Alex Rodriguez Teaches Us How to Read a Complaint
A few days before Alex Rodriguez filed his Complaint against Major League Baseball (and, somewhat surprisingly, the Major League Baseball Players Association, his own union), we set out the basic legal framework that will govern A-Rod’s efforts to overturn the arbitration award suspending him for the entire 2014 season. Now, I’m a baseball lawyer, so obviously I had a unique interest in this particular case, but I also continue to think that the A-Rod case is instructive in the larger context that we write about here at Suits by Suits.
Specifically, A-Rod isn’t just one of the most famous – or infamous, depending on your perspective – baseball players in the world; he’s an employee having a very well-publicized dispute with his employers. The law that governs A-Rod’s attempts to vacate Fredric Horowitz’s arbitration award is the exact same law that would apply to virtually any private sector employee whose employment-related dispute is governed by arbitration; namely, the Federal Arbitration Act, 9 U.S.C. § 1 et seq.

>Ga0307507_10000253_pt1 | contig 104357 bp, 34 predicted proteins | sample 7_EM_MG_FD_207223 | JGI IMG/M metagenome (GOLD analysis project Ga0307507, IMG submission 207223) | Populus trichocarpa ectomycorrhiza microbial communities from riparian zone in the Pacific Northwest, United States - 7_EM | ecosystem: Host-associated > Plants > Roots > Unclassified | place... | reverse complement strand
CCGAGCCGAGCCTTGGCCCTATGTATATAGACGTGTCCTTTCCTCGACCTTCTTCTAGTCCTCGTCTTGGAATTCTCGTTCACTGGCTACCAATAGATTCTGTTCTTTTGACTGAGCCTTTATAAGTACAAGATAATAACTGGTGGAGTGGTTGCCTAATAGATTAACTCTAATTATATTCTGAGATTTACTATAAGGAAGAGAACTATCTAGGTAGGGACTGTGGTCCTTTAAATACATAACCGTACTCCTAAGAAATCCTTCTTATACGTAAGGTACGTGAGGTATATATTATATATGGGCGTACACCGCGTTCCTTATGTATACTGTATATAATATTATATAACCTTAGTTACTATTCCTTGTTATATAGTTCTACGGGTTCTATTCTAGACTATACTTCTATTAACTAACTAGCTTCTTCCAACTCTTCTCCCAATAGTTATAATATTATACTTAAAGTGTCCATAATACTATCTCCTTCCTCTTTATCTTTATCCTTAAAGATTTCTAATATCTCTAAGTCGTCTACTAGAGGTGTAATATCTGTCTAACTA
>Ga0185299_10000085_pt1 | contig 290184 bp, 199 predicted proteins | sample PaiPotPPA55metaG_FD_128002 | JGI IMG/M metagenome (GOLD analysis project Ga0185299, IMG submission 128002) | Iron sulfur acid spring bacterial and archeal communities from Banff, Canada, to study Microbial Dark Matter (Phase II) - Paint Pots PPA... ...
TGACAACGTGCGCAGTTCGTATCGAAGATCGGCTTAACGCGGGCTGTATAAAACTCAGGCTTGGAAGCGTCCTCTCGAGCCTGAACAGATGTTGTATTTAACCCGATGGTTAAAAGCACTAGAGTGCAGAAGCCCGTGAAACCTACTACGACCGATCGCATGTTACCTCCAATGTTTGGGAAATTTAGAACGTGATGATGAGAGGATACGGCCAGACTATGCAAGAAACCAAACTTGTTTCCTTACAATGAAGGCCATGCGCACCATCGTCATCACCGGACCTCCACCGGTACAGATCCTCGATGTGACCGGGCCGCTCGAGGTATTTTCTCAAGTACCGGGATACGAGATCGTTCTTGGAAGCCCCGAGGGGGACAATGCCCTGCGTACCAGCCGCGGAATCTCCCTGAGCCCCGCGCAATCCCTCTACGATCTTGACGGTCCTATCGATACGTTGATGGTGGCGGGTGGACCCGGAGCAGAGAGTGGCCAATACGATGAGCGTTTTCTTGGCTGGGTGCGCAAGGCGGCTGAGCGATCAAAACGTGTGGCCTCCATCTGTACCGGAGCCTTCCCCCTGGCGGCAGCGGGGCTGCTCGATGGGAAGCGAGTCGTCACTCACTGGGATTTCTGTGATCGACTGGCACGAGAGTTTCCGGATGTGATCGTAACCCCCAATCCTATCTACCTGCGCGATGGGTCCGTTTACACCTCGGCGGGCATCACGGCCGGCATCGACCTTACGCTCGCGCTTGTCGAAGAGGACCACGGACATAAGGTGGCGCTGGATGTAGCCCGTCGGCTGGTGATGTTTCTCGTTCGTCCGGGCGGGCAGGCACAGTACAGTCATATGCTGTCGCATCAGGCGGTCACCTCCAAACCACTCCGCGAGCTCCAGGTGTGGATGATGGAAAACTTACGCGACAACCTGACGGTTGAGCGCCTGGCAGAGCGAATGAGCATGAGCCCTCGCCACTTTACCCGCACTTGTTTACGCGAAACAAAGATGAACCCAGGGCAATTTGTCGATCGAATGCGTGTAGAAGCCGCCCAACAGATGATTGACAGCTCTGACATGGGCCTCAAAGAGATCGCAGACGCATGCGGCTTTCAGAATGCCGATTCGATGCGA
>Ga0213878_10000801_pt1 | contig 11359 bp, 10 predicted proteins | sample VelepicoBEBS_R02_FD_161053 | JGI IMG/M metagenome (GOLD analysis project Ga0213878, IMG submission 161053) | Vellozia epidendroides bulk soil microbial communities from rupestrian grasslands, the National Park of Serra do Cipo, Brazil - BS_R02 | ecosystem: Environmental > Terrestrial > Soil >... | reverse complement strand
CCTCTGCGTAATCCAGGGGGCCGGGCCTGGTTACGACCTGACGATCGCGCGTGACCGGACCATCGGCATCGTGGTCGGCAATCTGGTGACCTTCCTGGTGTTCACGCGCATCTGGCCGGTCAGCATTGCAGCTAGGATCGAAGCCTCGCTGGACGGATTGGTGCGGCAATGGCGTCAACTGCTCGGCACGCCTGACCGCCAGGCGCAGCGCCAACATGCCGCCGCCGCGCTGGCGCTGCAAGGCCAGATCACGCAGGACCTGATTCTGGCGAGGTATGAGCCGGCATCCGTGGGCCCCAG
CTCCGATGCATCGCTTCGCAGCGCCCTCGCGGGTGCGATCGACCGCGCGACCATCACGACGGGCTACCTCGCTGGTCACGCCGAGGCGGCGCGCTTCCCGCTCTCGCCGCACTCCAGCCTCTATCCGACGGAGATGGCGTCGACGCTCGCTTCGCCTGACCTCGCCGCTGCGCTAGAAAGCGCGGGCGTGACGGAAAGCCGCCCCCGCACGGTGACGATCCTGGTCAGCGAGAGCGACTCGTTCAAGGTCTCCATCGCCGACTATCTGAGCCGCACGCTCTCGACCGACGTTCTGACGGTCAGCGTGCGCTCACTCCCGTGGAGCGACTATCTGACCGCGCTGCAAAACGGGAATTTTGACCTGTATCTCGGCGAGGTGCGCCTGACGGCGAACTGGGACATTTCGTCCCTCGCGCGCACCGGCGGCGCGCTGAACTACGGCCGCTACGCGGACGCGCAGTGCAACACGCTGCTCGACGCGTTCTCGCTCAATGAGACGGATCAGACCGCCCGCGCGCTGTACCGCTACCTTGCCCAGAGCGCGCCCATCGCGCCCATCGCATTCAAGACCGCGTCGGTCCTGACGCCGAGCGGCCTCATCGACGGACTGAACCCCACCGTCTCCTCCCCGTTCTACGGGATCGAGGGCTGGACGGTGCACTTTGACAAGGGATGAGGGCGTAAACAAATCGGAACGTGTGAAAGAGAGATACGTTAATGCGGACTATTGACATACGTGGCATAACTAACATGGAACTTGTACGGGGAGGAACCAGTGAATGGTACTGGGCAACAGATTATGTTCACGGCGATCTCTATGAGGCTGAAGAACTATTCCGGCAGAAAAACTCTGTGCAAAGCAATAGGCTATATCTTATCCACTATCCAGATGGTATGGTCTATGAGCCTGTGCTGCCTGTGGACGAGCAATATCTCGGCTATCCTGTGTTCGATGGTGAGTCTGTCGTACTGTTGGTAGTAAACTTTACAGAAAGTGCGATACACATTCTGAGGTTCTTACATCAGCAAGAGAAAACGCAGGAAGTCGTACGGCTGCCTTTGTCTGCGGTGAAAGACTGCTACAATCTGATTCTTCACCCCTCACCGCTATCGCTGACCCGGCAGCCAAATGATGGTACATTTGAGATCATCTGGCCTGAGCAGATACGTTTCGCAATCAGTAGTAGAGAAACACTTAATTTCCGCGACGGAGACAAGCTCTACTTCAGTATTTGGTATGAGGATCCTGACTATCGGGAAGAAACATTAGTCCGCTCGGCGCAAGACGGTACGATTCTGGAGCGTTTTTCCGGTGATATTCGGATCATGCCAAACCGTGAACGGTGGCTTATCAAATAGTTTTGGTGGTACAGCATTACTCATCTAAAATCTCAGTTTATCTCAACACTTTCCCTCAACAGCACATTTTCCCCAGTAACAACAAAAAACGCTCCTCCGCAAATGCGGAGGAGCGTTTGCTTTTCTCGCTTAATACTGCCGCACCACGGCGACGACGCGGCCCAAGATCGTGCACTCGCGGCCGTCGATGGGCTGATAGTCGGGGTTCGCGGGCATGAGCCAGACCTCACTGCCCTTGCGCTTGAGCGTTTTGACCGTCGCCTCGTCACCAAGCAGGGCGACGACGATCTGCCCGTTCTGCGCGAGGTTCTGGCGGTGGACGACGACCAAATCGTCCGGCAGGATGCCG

So, what does A-Rod’s complaint have to teach us as employers or employees? One thing it can do is to emphasize the importance of reading a complaint backwards. Read on to discover why.
A-Rod’s complaint contains scores of allegations of supposed misconduct by Major League Baseball and the MLBPA, including allegations of unauthorized leaks by MLB, misuse of the civil process in filing a lawsuit against Biogenesis, paying off Tony Bosch, failing to allow A-Rod to conduct a separate examination of the BlackBerry messages between himself and Bosch, and so on. How is anyone to evaluate the significance of all of these allegations (and more)?